“My vote doesn’t matter.” “They’re two sides of the same coin.” “If I vote my conscience I risk wasting my vote.” These are just some of the sentiments we hear when talking to people across the country about voting. According to a recent Ipsos survey, 53% of non-voters and 24% of voters in 2020 agreed that “it makes no difference who is elected president—things go on just as they did before.” This isn’t just a new concern either. In a 2016 Pew Research poll, as many as 15% of nationally registered voters said they didn’t vote in the 2016 presidential election because they didn’t believe their vote would make a difference. When a trend like this arises, we have to ask ourselves: How did our representative democracy get to the point where it no longer feels representative or democratic, and how can we fix that?
One key answer lies in our voting method: plurality or “choose one” voting. This type of voting, used predominantly in the U.S., often suffers from vote-splitting and the spoiler effect, allowing candidates to win with far less than a majority of the vote. This leaves voters hesitant to vote for their favorite candidate out of fear that they could be helping their least favorite win.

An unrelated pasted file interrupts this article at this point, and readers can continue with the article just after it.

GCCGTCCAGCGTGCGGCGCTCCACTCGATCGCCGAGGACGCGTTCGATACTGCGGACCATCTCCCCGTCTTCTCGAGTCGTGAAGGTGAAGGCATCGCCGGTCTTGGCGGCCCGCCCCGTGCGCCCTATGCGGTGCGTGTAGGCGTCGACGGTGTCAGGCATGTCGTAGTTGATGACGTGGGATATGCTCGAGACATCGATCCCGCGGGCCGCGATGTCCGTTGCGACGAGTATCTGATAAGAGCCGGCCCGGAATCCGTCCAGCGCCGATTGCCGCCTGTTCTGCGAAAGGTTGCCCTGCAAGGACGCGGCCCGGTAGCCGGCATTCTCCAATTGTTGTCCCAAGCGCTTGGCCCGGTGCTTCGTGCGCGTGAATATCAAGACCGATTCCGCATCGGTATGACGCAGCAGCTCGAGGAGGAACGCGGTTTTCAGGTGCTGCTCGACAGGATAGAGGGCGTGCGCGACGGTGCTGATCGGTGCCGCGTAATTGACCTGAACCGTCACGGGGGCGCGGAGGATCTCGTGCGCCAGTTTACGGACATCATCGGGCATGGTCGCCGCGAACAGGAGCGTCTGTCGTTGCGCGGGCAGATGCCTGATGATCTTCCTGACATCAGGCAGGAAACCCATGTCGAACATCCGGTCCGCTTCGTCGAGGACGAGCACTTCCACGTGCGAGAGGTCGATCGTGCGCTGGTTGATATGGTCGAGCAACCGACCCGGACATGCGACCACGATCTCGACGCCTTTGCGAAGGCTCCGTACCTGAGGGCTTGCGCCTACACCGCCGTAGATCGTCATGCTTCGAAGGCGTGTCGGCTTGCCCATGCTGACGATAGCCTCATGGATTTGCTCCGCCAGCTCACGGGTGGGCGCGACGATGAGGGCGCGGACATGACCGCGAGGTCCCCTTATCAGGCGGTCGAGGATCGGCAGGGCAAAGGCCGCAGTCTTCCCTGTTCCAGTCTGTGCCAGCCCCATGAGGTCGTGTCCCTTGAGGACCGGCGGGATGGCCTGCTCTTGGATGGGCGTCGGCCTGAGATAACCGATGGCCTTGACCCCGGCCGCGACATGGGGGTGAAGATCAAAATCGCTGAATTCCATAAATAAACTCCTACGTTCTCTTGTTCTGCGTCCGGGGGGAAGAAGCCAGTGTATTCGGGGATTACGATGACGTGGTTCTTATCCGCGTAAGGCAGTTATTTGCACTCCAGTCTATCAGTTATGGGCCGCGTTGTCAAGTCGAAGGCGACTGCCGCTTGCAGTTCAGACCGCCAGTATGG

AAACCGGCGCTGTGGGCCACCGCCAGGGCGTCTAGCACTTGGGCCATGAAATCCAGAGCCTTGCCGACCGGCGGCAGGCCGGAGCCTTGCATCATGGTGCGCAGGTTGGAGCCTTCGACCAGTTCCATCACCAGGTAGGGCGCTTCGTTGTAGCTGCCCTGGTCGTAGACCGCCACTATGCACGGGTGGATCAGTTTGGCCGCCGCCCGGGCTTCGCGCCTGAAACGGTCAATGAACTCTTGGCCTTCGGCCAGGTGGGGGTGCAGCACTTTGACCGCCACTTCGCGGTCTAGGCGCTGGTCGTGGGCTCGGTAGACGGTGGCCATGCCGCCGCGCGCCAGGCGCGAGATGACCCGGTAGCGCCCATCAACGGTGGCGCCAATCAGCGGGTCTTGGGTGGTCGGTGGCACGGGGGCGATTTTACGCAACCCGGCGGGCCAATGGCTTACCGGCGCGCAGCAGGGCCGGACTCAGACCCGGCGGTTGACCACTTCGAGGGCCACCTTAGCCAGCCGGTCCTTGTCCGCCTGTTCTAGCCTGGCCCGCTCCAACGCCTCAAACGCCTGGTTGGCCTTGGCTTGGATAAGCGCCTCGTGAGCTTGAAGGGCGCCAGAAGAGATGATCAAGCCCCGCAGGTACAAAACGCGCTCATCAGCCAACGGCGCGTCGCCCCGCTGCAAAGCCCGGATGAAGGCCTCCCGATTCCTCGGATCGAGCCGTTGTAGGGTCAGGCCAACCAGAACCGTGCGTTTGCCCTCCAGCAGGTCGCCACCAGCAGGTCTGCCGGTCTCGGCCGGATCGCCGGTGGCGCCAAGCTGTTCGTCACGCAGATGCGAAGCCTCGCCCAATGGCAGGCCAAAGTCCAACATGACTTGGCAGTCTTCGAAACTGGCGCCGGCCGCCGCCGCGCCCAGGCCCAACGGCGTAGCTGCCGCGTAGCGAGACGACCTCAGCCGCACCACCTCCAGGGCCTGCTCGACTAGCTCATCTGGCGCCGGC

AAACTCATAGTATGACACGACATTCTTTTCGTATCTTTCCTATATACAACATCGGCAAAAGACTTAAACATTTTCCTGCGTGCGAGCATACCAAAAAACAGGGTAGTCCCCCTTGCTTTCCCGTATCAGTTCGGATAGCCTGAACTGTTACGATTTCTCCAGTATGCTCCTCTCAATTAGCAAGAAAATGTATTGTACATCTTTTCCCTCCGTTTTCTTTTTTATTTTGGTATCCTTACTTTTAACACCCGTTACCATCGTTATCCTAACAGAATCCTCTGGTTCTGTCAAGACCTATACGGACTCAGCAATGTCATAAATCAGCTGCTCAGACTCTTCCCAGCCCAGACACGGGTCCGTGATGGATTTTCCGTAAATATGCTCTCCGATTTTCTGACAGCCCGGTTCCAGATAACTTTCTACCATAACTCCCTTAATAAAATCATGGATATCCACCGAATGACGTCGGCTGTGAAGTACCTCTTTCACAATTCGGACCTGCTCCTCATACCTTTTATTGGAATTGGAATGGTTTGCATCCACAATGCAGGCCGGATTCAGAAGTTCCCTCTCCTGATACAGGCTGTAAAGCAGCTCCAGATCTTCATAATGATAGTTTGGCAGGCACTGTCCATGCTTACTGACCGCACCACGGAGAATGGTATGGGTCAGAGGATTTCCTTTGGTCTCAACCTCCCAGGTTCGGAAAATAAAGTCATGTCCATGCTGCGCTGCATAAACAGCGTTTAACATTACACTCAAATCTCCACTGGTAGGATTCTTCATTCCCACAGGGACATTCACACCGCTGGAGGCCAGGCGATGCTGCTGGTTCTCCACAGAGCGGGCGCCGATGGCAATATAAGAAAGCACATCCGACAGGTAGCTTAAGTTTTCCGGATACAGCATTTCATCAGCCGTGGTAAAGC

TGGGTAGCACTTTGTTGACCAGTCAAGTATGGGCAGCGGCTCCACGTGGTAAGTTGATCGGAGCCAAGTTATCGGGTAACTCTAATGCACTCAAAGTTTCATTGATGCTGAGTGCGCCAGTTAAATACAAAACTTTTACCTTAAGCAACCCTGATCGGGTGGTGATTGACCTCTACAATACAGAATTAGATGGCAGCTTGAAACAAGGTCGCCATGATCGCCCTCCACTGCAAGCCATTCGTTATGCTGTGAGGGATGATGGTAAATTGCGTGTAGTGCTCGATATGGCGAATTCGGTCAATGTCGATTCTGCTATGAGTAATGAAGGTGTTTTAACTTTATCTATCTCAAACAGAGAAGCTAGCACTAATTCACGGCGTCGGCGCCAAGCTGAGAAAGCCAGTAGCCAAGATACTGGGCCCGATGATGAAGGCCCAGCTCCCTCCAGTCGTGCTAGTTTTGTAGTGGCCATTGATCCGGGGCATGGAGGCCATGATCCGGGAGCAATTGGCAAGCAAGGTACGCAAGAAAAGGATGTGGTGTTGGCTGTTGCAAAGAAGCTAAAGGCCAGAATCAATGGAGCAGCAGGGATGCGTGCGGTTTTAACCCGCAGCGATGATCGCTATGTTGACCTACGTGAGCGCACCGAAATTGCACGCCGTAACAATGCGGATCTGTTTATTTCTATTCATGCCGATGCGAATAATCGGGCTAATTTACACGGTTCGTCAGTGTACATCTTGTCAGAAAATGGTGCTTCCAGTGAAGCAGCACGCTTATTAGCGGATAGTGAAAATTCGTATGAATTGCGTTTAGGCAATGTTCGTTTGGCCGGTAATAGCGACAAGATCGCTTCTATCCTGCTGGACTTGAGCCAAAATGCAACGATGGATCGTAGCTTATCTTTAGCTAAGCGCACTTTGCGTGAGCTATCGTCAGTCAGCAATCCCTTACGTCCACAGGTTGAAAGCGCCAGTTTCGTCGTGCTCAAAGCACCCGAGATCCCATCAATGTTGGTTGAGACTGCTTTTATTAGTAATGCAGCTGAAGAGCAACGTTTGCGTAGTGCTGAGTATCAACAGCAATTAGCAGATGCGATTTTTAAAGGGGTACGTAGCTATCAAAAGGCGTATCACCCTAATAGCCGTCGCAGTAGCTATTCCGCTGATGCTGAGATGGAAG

So how can we fix this? One widely discussed alternative—instant runoff voting or ranked choice voting (RCV)—has been hailed by many reformists as a panacea to our electoral issues. The system, however, has drawn concern among electoral scientists for some time, and after being implemented in Maine and Alaska, real-world evidence is starting to show that it falls short in several notable areas. For instance, a closer look at the ballot data in the recent special election in Alaska shows that the system actually failed to elect the candidate who was preferred over all others. This should give us pause.
When discussing a right as fundamental as representation, we need to be careful to choose a method that works best for voters, not because it is preferred by one party or because it has momentum. Fortunately, there are promising alternatives to plurality voting and RCV, including approval voting and STAR voting.